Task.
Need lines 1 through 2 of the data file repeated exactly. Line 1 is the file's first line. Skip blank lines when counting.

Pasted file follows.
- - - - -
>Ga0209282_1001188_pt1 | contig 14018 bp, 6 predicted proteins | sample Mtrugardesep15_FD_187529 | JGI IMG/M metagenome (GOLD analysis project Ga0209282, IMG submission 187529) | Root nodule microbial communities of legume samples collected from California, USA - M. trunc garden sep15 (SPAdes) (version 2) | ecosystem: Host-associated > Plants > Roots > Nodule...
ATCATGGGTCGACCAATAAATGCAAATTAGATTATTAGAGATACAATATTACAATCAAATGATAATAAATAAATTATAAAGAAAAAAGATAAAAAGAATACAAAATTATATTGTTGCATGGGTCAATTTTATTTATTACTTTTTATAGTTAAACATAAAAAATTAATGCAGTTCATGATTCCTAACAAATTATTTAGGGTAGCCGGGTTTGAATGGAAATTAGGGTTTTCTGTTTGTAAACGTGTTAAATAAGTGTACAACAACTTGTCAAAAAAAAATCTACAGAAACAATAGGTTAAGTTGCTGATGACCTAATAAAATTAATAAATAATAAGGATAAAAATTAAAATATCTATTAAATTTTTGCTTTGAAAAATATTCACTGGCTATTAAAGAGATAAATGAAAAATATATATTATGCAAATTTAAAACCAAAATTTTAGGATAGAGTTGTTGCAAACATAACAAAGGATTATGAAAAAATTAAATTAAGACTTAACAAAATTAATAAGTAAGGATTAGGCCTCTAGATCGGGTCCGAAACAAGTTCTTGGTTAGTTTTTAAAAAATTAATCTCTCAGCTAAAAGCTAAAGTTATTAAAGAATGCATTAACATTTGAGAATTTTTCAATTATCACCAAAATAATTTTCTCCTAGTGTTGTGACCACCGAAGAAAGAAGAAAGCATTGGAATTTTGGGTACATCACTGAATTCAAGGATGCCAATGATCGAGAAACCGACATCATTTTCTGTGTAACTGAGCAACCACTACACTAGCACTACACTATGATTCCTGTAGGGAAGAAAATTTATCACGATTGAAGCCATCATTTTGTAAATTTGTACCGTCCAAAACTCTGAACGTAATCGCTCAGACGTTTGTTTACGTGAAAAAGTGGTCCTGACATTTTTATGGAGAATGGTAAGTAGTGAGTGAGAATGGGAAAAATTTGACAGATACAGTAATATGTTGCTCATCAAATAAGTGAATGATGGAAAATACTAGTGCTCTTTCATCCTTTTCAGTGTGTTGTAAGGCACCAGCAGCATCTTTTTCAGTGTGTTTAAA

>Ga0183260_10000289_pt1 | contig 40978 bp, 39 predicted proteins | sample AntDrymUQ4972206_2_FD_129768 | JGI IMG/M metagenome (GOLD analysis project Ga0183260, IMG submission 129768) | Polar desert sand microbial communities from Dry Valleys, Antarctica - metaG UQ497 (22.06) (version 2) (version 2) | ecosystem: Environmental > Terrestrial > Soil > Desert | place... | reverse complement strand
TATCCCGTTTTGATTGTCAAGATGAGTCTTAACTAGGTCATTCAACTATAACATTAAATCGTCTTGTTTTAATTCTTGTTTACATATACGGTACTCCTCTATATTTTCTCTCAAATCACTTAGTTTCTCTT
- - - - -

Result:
>Ga0209282_1001188_pt1 | contig 14018 bp, 6 predicted proteins | sample Mtrugardesep15_FD_187529 | JGI IMG/M metagenome (GOLD analysis project Ga0209282, IMG submission 187529) | Root nodule microbial communities of legume samples collected from California, USA - M. trunc garden sep15 (SPAdes) (version 2) | ecosystem: Host-associated > Plants > Roots > Nodule...
ATCATGGGTCGACCAATAAATGCAAATTAGATTATTAGAGATACAATATTACAATCAAATGATAATAAATAAATTATAAAGAAAAAAGATAAAAAGAATACAAAATTATATTGTTGCATGGGTCAATTTTATTTATTACTTTTTATAGTTAAACATAAAAAATTAATGCAGTTCATGATTCCTAACAAATTATTTAGGGTAGCCGGGTTTGAATGGAAATTAGGGTTTTCTGTTTGTAAACGTGTTAAATAAGTGTACAACAACTTGTCAAAAAAAAATCTACAGAAACAATAGGTTAAGTTGCTGATGACCTAATAAAATTAATAAATAATAAGGATAAAAATTAAAATATCTATTAAATTTTTGCTTTGAAAAATATTCACTGGCTATTAAAGAGATAAATGAAAAATATATATTATGCAAATTTAAAACCAAAATTTTAGGATAGAGTTGTTGCAAACATAACAAAGGATTATGAAAAAATTAAATTAAGACTTAACAAAATTAATAAGTAAGGATTAGGCCTCTAGATCGGGTCCGAAACAAGTTCTTGGTTAGTTTTTAAAAAATTAATCTCTCAGCTAAAAGCTAAAGTTATTAAAGAATGCATTAACATTTGAGAATTTTTCAATTATCACCAAAATAATTTTCTCCTAGTGTTGTGACCACCGAAGAAAGAAGAAAGCATTGGAATTTTGGGTACATCACTGAATTCAAGGATGCCAATGATCGAGAAACCGACATCATTTTCTGTGTAACTGAGCAACCACTACACTAGCACTACACTATGATTCCTGTAGGGAAGAAAATTTATCACGATTGAAGCCATCATTTTGTAAATTTGTACCGTCCAAAACTCTGAACGTAATCGCTCAGACGTTTGTTTACGTGAAAAAGTGGTCCTGACATTTTTATGGAGAATGGTAAGTAGTGAGTGAGAATGGGAAAAATTTGACAGATACAGTAATATGTTGCTCATCAAATAAGTGAATGATGGAAAATACTAGTGCTCTTTCATCCTTTTCAGTGTGTTGTAAGGCACCAGCAGCATCTTTTTCAGTGTGTTTAAA